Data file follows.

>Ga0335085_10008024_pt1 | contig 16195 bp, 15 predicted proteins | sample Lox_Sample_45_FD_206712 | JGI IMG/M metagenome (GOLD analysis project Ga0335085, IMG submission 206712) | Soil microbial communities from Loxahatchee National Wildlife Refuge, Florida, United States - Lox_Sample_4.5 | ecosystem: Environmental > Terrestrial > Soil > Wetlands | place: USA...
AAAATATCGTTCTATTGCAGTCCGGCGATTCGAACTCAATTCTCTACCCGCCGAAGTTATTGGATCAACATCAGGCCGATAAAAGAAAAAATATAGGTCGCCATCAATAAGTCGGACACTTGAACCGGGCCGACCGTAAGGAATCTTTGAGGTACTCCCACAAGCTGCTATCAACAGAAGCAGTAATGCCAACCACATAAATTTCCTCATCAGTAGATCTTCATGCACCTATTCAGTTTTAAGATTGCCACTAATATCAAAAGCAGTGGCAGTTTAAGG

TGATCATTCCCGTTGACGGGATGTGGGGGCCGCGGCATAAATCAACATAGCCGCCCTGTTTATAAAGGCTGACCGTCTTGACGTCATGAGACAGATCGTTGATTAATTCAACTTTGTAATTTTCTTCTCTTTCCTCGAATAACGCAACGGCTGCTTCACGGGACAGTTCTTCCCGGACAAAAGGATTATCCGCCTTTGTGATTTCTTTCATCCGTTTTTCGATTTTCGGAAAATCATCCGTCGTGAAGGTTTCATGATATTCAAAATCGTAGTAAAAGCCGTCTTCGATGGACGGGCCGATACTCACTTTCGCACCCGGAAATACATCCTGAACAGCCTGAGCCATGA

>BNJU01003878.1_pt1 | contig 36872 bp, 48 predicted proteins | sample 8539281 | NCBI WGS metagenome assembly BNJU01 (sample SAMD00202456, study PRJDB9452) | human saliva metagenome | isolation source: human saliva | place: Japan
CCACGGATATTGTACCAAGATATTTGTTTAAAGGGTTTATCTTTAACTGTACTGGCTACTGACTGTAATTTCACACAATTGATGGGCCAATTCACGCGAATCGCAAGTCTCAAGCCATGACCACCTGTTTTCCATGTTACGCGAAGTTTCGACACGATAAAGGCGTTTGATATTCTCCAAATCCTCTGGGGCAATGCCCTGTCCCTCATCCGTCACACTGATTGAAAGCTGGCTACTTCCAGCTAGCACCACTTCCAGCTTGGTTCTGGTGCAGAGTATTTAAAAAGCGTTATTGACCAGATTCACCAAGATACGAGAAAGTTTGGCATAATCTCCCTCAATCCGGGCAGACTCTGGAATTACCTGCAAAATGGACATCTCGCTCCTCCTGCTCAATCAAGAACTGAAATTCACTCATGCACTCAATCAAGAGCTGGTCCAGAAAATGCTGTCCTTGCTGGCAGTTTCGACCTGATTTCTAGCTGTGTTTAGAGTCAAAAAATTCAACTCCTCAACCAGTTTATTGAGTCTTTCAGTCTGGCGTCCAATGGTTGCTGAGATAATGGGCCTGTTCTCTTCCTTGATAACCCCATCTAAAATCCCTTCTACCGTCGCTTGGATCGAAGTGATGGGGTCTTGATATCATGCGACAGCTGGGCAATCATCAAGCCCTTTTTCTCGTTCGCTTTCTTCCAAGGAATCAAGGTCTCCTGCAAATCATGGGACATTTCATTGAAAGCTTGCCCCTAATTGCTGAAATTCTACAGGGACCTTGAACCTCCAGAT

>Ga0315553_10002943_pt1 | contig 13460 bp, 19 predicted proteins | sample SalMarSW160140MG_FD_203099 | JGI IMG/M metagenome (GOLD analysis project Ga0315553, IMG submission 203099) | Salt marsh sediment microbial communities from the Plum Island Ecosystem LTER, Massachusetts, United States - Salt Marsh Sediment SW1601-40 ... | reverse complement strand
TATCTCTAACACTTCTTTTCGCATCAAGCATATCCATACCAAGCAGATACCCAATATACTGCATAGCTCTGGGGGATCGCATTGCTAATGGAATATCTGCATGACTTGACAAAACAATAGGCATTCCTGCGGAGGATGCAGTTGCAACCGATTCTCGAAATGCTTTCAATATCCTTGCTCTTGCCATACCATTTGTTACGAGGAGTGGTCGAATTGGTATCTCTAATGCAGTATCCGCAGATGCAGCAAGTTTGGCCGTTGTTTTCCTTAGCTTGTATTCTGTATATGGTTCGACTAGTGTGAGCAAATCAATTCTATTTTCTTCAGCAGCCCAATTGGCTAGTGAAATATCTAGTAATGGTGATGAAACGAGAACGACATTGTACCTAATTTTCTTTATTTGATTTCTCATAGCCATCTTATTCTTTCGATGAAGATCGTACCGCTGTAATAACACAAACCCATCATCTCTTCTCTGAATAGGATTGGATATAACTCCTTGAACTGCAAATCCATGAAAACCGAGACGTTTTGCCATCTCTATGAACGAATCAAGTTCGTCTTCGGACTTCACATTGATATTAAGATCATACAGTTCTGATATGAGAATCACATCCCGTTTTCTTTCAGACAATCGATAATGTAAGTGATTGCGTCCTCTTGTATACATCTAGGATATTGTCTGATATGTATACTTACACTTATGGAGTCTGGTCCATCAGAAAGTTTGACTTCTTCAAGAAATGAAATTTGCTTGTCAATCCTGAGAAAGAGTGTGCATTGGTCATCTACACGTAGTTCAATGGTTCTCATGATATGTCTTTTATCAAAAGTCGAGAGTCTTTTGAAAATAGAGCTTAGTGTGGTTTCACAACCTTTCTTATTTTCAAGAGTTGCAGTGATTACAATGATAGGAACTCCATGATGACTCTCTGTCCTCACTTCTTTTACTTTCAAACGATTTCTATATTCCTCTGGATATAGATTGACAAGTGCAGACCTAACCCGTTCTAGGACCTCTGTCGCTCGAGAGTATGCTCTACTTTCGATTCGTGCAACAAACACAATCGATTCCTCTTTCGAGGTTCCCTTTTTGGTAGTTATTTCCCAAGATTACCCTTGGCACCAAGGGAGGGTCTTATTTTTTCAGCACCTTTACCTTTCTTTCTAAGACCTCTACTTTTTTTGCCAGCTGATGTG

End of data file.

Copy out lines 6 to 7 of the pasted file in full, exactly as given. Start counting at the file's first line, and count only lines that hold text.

>Ga0315553_10002943_pt1 | contig 13460 bp, 19 predicted proteins | sample SalMarSW160140MG_FD_203099 | JGI IMG/M metagenome (GOLD analysis project Ga0315553, IMG submission 203099) | Salt marsh sediment microbial communities from the Plum Island Ecosystem LTER, Massachusetts, United States - Salt Marsh Sediment SW1601-40 ... | reverse complement strand
TATCTCTAACACTTCTTTTCGCATCAAGCATATCCATACCAAGCAGATACCCAATATACTGCATAGCTCTGGGGGATCGCATTGCTAATGGAATATCTGCATGACTTGACAAAACAATAGGCATTCCTGCGGAGGATGCAGTTGCAACCGATTCTCGAAATGCTTTCAATATCCTTGCTCTTGCCATACCATTTGTTACGAGGAGTGGTCGAATTGGTATCTCTAATGCAGTATCCGCAGATGCAGCAAGTTTGGCCGTTGTTTTCCTTAGCTTGTATTCTGTATATGGTTCGACTAGTGTGAGCAAATCAATTCTATTTTCTTCAGCAGCCCAATTGGCTAGTGAAATATCTAGTAATGGTGATGAAACGAGAACGACATTGTACCTAATTTTCTTTATTTGATTTCTCATAGCCATCTTATTCTTTCGATGAAGATCGTACCGCTGTAATAACACAAACCCATCATCTCTTCTCTGAATAGGATTGGATATAACTCCTTGAACTGCAAATCCATGAAAACCGAGACGTTTTGCCATCTCTATGAACGAATCAAGTTCGTCTTCGGACTTCACATTGATATTAAGATCATACAGTTCTGATATGAGAATCACATCCCGTTTTCTTTCAGACAATCGATAATGTAAGTGATTGCGTCCTCTTGTATACATCTAGGATATTGTCTGATATGTATACTTACACTTATGGAGTCTGGTCCATCAGAAAGTTTGACTTCTTCAAGAAATGAAATTTGCTTGTCAATCCTGAGAAAGAGTGTGCATTGGTCATCTACACGTAGTTCAATGGTTCTCATGATATGTCTTTTATCAAAAGTCGAGAGTCTTTTGAAAATAGAGCTTAGTGTGGTTTCACAACCTTTCTTATTTTCAAGAGTTGCAGTGATTACAATGATAGGAACTCCATGATGACTCTCTGTCCTCACTTCTTTTACTTTCAAACGATTTCTATATTCCTCTGGATATAGATTGACAAGTGCAGACCTAACCCGTTCTAGGACCTCTGTCGCTCGAGAGTATGCTCTACTTTCGATTCGTGCAACAAACACAATCGATTCCTCTTTCGAGGTTCCCTTTTTGGTAGTTATTTCCCAAGATTACCCTTGGCACCAAGGGAGGGTCTTATTTTTTCAGCACCTTTACCTTTCTTTCTAAGACCTCTACTTTTTTTGCCAGCTGATGTG